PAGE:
Rosemary and Membrillo Aioli:
- 2 teaspoons finely chopped fresh rosemary, plus sprigs, for garnish
- 8 fluid ounces/1 cup (225 milliliters) oil (sunflower, olive oil, or a mixture)
- 2 egg yolks, preferably free range and organic
- Pinch of English mustard or 1/4 teaspoon French mustard
- 1/4 teaspoon salt
- 1 dessertspoon white wine vinegar
- 1 clove garlic, crushed
- 1 1/2 to 2 ounces (35 to 50 grams) membrillo (quince paste)*
- 4 racks of lamb or 1 leg of spring lamb
- 3 sprigs fresh rosemary, optional
- 1 to 2 cloves garlic, optional
- Salt and freshly ground pepper
*Available from deli's and many good cheese shops.
For the aioli: Put the chopped rosemary into a little saucepan with 3 tablespoons of oil and warm gently for 2 or 3 minutes, careful not to burn. Keep aside.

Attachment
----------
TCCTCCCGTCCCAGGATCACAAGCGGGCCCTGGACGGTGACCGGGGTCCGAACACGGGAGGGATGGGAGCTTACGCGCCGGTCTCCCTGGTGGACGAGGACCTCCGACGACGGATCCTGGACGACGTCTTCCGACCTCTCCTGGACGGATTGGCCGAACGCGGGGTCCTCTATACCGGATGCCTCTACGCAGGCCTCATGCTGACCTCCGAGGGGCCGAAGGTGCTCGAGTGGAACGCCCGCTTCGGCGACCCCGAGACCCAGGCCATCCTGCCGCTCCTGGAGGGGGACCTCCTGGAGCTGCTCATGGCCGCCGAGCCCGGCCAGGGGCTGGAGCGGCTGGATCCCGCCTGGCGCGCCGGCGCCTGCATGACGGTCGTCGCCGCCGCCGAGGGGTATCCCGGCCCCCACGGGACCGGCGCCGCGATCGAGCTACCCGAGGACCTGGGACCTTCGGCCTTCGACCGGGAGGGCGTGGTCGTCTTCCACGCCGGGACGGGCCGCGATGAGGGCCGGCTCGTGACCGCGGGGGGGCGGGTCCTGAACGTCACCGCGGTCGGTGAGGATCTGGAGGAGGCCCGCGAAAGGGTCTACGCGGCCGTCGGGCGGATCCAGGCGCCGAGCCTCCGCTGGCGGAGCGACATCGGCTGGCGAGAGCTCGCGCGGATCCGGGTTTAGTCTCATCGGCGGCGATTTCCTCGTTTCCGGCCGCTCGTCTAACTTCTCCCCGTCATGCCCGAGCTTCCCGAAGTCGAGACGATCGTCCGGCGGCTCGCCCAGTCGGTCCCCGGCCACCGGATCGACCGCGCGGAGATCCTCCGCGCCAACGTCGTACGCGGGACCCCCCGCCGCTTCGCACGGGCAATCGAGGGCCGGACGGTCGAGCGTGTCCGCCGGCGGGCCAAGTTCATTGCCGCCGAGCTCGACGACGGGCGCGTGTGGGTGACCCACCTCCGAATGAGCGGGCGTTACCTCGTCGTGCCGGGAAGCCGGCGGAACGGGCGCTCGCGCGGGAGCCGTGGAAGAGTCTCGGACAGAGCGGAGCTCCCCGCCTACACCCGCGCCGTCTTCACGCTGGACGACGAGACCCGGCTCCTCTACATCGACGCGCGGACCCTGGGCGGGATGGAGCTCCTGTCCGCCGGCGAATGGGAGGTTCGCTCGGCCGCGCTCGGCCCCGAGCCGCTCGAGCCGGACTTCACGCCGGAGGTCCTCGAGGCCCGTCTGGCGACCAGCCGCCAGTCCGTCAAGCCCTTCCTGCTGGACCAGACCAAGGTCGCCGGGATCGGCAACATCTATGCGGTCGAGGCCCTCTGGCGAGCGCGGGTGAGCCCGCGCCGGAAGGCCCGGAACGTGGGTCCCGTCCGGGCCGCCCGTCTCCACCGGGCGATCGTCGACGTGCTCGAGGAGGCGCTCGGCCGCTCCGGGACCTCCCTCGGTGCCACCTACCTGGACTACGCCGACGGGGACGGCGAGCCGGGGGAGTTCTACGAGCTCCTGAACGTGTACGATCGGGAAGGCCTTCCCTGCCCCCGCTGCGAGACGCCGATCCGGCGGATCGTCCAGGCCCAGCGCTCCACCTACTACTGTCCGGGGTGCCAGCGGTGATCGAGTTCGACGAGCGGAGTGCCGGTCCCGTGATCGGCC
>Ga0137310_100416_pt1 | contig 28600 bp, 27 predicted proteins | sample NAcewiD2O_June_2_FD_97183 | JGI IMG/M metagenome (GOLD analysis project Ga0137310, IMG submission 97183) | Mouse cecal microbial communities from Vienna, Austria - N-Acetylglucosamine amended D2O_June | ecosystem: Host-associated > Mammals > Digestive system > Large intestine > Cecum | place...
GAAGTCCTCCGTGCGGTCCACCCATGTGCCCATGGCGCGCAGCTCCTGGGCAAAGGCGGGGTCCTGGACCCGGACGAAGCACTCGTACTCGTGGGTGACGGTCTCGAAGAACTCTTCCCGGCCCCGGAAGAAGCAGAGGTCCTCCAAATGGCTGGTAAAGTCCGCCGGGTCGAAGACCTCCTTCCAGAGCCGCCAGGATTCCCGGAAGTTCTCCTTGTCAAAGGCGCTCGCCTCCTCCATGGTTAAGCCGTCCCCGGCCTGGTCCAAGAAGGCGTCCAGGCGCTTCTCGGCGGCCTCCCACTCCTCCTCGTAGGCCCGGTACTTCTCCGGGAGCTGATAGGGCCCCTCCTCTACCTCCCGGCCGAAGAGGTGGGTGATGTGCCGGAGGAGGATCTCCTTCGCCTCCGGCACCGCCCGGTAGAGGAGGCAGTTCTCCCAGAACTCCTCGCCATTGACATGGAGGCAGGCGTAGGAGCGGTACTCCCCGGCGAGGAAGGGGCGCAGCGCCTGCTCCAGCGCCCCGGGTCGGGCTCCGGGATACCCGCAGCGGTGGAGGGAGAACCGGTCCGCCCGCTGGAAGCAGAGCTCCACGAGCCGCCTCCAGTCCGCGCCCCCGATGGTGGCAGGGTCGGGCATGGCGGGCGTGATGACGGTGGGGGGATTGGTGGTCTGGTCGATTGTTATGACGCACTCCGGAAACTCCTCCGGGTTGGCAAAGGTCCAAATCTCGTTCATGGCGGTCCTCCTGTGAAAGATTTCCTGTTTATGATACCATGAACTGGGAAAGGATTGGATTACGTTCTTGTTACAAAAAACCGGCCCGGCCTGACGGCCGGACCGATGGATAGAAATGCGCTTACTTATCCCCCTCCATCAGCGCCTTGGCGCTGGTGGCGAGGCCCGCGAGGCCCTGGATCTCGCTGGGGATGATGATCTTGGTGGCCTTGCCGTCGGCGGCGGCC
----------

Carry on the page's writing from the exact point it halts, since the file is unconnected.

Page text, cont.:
Put the egg yolks into a bowl with the mustard, salt, and the white wine vinegar and add the crushed garlic. Put the oil into a measuring cup. Take a whisk in one hand and the oil in the other and drip the oil onto the egg yolks, drop by drop, whisking at the same time. Within a minute you will notice that the mixture is beginning to thicken. When this happens you can add the oil a little faster, but don't get too cheeky or it will suddenly curdle because the egg yolks can only absorb the oil at a certain pace. Taste and add a little more seasoning and vinegar, if necessary.
If the mayonnaise curdles it will suddenly become quite thin, and if left sitting the oil will start to float to the top of the sauce. If this happens you can quite easily rectify the situation by putting another egg yolk or 1 to 2 tablespoons plus 1 to 2 teaspoons of boiling water into a clean bowl. Then whisk in the curdled mayonnaise, a half teaspoon at a time, until it emulsifies again.
For the lamb: Preheat the oven to 425 degrees F/220 degrees C/gas mark 7. Score the skin of the lamb, you may like to insert a few tiny sprigs of rosemary and slivers of garlic here and there on the skin side. Season with salt and freshly ground pepper.
Roast for 25 to 30 minutes, depending on the age of the lamb and the degree of doneness required.